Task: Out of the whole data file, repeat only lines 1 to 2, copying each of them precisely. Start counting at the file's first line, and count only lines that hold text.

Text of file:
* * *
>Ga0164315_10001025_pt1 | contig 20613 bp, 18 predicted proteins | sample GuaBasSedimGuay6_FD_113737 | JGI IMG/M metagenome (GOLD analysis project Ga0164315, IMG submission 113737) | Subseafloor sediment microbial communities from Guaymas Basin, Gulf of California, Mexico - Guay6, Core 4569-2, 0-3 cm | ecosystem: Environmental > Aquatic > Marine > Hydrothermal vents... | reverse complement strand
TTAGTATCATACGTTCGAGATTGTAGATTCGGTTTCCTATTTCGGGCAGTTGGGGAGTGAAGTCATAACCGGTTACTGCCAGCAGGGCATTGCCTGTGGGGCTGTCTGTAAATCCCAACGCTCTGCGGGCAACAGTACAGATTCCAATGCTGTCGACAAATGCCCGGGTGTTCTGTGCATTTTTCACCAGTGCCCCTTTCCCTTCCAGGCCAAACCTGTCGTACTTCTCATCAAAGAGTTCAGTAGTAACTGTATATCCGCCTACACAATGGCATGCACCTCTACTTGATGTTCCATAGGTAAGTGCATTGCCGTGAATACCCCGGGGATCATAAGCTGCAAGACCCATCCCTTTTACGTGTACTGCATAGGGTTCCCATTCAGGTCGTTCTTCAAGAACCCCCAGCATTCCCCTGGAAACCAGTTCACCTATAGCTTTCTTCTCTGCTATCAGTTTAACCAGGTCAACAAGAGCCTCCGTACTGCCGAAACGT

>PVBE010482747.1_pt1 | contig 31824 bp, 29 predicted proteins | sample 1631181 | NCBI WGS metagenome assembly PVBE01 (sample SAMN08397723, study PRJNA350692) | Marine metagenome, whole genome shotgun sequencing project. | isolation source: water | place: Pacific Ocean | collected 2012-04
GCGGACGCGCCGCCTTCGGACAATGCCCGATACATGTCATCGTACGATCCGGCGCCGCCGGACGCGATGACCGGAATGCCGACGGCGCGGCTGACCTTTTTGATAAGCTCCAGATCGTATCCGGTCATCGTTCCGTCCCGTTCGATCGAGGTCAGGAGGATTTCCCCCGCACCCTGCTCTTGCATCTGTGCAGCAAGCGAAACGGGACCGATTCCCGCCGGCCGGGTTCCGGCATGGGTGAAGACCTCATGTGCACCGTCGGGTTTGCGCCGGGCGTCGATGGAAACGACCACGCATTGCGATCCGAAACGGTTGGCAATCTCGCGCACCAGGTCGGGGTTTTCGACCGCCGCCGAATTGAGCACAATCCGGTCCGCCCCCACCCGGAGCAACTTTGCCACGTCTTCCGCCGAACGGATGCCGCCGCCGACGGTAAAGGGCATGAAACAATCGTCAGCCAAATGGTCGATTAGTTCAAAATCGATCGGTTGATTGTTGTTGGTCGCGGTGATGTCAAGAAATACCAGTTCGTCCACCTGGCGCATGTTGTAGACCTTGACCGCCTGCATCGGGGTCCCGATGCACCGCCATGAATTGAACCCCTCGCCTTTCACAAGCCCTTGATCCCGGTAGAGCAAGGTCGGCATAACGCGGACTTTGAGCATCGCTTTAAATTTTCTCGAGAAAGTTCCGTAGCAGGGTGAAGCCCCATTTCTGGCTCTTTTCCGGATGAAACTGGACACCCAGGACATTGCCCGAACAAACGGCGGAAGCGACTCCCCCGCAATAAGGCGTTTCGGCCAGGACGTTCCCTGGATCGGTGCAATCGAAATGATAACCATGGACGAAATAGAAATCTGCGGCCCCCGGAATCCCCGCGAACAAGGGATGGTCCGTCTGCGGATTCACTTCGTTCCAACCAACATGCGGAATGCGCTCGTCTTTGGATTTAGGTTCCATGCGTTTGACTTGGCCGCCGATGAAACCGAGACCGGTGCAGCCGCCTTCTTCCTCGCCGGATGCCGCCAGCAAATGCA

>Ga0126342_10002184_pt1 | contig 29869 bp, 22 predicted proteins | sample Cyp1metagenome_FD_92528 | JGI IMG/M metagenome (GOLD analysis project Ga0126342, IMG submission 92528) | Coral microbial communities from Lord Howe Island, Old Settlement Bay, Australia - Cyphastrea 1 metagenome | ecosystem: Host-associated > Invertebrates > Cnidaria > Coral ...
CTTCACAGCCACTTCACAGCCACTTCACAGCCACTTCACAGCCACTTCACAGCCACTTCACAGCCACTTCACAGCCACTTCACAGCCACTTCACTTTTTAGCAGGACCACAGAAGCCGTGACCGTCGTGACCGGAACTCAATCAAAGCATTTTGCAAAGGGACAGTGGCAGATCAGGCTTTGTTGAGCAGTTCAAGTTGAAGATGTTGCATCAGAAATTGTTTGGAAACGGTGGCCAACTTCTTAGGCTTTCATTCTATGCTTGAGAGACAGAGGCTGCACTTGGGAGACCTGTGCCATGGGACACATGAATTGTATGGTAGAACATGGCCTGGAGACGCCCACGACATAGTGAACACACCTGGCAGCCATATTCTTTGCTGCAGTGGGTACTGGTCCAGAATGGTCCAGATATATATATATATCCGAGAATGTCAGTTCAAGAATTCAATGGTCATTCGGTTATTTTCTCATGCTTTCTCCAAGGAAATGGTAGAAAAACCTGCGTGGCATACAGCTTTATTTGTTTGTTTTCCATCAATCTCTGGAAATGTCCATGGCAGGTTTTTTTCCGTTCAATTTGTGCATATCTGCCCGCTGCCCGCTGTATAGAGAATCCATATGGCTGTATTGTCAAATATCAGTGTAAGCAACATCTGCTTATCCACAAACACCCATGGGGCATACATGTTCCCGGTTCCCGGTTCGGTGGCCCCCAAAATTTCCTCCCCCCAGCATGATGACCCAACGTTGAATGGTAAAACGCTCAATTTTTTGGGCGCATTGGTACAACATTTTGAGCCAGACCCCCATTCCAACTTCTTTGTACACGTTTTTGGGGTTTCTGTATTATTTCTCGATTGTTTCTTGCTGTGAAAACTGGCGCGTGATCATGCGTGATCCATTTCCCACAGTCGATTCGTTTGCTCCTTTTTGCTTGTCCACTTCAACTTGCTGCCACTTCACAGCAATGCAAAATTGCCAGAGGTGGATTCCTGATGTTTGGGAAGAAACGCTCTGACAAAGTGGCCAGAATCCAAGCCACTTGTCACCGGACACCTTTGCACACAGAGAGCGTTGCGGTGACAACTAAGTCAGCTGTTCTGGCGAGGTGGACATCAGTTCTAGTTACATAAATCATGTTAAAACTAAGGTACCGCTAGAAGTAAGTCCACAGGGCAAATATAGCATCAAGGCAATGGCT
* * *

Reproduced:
>Ga0164315_10001025_pt1 | contig 20613 bp, 18 predicted proteins | sample GuaBasSedimGuay6_FD_113737 | JGI IMG/M metagenome (GOLD analysis project Ga0164315, IMG submission 113737) | Subseafloor sediment microbial communities from Guaymas Basin, Gulf of California, Mexico - Guay6, Core 4569-2, 0-3 cm | ecosystem: Environmental > Aquatic > Marine > Hydrothermal vents... | reverse complement strand
TTAGTATCATACGTTCGAGATTGTAGATTCGGTTTCCTATTTCGGGCAGTTGGGGAGTGAAGTCATAACCGGTTACTGCCAGCAGGGCATTGCCTGTGGGGCTGTCTGTAAATCCCAACGCTCTGCGGGCAACAGTACAGATTCCAATGCTGTCGACAAATGCCCGGGTGTTCTGTGCATTTTTCACCAGTGCCCCTTTCCCTTCCAGGCCAAACCTGTCGTACTTCTCATCAAAGAGTTCAGTAGTAACTGTATATCCGCCTACACAATGGCATGCACCTCTACTTGATGTTCCATAGGTAAGTGCATTGCCGTGAATACCCCGGGGATCATAAGCTGCAAGACCCATCCCTTTTACGTGTACTGCATAGGGTTCCCATTCAGGTCGTTCTTCAAGAACCCCCAGCATTCCCCTGGAAACCAGTTCACCTATAGCTTTCTTCTCTGCTATCAGTTTAACCAGGTCAACAAGAGCCTCCGTACTGCCGAAACGT